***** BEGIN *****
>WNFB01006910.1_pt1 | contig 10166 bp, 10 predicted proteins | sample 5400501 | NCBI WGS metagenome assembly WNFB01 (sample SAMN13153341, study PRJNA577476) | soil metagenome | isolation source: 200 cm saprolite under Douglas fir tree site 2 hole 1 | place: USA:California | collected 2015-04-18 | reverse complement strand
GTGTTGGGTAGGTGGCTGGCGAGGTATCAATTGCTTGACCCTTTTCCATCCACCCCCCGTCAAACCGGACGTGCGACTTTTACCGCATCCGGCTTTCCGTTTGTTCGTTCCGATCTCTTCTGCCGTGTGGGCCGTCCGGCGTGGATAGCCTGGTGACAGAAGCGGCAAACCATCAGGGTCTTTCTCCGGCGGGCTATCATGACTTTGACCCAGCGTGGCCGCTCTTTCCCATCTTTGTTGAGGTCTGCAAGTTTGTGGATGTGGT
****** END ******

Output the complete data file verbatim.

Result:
>WNFB01006910.1_pt1 | contig 10166 bp, 10 predicted proteins | sample 5400501 | NCBI WGS metagenome assembly WNFB01 (sample SAMN13153341, study PRJNA577476) | soil metagenome | isolation source: 200 cm saprolite under Douglas fir tree site 2 hole 1 | place: USA:California | collected 2015-04-18 | reverse complement strand
GTGTTGGGTAGGTGGCTGGCGAGGTATCAATTGCTTGACCCTTTTCCATCCACCCCCCGTCAAACCGGACGTGCGACTTTTACCGCATCCGGCTTTCCGTTTGTTCGTTCCGATCTCTTCTGCCGTGTGGGCCGTCCGGCGTGGATAGCCTGGTGACAGAAGCGGCAAACCATCAGGGTCTTTCTCCGGCGGGCTATCATGACTTTGACCCAGCGTGGCCGCTCTTTCCCATCTTTGTTGAGGTCTGCAAGTTTGTGGATGTGGT